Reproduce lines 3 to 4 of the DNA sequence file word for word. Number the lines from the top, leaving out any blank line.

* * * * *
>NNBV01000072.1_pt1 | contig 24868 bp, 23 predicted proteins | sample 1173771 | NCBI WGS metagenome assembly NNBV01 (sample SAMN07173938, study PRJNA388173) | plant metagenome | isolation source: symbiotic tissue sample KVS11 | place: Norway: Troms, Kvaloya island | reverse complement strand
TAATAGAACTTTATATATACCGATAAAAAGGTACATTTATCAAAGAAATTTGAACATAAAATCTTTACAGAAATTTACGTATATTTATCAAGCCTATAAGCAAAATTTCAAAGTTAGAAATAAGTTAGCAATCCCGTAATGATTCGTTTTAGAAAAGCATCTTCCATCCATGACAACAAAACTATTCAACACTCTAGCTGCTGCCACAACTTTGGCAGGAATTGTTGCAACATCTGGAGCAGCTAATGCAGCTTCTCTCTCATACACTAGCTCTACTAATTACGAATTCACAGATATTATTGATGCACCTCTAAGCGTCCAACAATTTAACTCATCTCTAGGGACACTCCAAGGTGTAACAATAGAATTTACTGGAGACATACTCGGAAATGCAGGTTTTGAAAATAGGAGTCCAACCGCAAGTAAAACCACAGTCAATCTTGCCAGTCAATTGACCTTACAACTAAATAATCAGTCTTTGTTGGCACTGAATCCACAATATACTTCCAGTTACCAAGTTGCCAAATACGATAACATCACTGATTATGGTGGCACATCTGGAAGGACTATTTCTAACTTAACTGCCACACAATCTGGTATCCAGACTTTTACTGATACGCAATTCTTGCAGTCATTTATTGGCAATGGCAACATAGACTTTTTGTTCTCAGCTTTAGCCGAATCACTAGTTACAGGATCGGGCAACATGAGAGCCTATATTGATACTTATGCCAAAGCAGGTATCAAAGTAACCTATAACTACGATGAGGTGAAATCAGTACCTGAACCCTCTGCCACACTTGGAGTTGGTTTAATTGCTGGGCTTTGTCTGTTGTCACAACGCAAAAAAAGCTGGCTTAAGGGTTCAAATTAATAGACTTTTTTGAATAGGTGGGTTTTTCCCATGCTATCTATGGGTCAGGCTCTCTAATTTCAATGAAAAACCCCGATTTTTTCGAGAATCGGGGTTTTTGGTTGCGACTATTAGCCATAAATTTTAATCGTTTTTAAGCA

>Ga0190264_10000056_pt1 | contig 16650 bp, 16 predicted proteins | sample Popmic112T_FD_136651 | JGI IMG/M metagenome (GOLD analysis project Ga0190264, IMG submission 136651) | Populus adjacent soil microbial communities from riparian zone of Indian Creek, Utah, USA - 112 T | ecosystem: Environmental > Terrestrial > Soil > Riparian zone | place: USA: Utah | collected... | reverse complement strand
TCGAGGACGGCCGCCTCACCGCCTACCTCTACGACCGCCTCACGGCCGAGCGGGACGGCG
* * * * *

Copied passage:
>Ga0190264_10000056_pt1 | contig 16650 bp, 16 predicted proteins | sample Popmic112T_FD_136651 | JGI IMG/M metagenome (GOLD analysis project Ga0190264, IMG submission 136651) | Populus adjacent soil microbial communities from riparian zone of Indian Creek, Utah, USA - 112 T | ecosystem: Environmental > Terrestrial > Soil > Riparian zone | place: USA: Utah | collected... | reverse complement strand
TCGAGGACGGCCGCCTCACCGCCTACCTCTACGACCGCCTCACGGCCGAGCGGGACGGCG